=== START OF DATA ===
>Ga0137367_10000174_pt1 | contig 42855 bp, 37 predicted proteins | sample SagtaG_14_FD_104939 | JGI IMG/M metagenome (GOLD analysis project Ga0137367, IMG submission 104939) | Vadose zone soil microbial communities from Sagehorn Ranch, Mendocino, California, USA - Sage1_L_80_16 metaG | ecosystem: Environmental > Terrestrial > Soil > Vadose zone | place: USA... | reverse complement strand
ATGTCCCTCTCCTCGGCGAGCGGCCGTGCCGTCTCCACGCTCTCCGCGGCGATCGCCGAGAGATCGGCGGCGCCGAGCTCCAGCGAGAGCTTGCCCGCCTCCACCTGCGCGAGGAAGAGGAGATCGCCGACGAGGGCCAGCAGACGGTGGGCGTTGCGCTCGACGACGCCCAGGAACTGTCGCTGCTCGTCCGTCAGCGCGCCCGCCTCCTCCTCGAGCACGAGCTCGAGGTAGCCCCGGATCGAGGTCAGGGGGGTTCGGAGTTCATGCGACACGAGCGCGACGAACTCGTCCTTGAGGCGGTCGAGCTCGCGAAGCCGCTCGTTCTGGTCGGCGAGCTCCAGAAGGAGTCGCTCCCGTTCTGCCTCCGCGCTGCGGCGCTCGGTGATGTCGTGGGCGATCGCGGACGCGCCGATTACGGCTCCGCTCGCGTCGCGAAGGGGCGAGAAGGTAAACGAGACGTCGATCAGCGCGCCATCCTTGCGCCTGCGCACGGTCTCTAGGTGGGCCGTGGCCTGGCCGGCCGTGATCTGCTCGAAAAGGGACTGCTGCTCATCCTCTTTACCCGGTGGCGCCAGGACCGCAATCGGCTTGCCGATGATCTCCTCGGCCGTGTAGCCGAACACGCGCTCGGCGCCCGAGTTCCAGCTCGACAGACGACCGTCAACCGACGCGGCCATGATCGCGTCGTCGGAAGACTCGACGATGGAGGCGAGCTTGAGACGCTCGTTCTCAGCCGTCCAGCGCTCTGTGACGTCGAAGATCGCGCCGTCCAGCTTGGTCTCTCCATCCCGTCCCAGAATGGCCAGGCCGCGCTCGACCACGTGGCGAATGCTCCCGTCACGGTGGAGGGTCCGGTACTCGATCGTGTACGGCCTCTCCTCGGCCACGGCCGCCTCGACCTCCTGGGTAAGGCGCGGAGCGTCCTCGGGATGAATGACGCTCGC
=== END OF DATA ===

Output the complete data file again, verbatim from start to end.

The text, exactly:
>Ga0137367_10000174_pt1 | contig 42855 bp, 37 predicted proteins | sample SagtaG_14_FD_104939 | JGI IMG/M metagenome (GOLD analysis project Ga0137367, IMG submission 104939) | Vadose zone soil microbial communities from Sagehorn Ranch, Mendocino, California, USA - Sage1_L_80_16 metaG | ecosystem: Environmental > Terrestrial > Soil > Vadose zone | place: USA... | reverse complement strand
ATGTCCCTCTCCTCGGCGAGCGGCCGTGCCGTCTCCACGCTCTCCGCGGCGATCGCCGAGAGATCGGCGGCGCCGAGCTCCAGCGAGAGCTTGCCCGCCTCCACCTGCGCGAGGAAGAGGAGATCGCCGACGAGGGCCAGCAGACGGTGGGCGTTGCGCTCGACGACGCCCAGGAACTGTCGCTGCTCGTCCGTCAGCGCGCCCGCCTCCTCCTCGAGCACGAGCTCGAGGTAGCCCCGGATCGAGGTCAGGGGGGTTCGGAGTTCATGCGACACGAGCGCGACGAACTCGTCCTTGAGGCGGTCGAGCTCGCGAAGCCGCTCGTTCTGGTCGGCGAGCTCCAGAAGGAGTCGCTCCCGTTCTGCCTCCGCGCTGCGGCGCTCGGTGATGTCGTGGGCGATCGCGGACGCGCCGATTACGGCTCCGCTCGCGTCGCGAAGGGGCGAGAAGGTAAACGAGACGTCGATCAGCGCGCCATCCTTGCGCCTGCGCACGGTCTCTAGGTGGGCCGTGGCCTGGCCGGCCGTGATCTGCTCGAAAAGGGACTGCTGCTCATCCTCTTTACCCGGTGGCGCCAGGACCGCAATCGGCTTGCCGATGATCTCCTCGGCCGTGTAGCCGAACACGCGCTCGGCGCCCGAGTTCCAGCTCGACAGACGACCGTCAACCGACGCGGCCATGATCGCGTCGTCGGAAGACTCGACGATGGAGGCGAGCTTGAGACGCTCGTTCTCAGCCGTCCAGCGCTCTGTGACGTCGAAGATCGCGCCGTCCAGCTTGGTCTCTCCATCCCGTCCCAGAATGGCCAGGCCGCGCTCGACCACGTGGCGAATGCTCCCGTCACGGTGGAGGGTCCGGTACTCGATCGTGTACGGCCTCTCCTCGGCCACGGCCGCCTCGACCTCCTGGGTAAGGCGCGGAGCGTCCTCGGGATGAATGACGCTCGC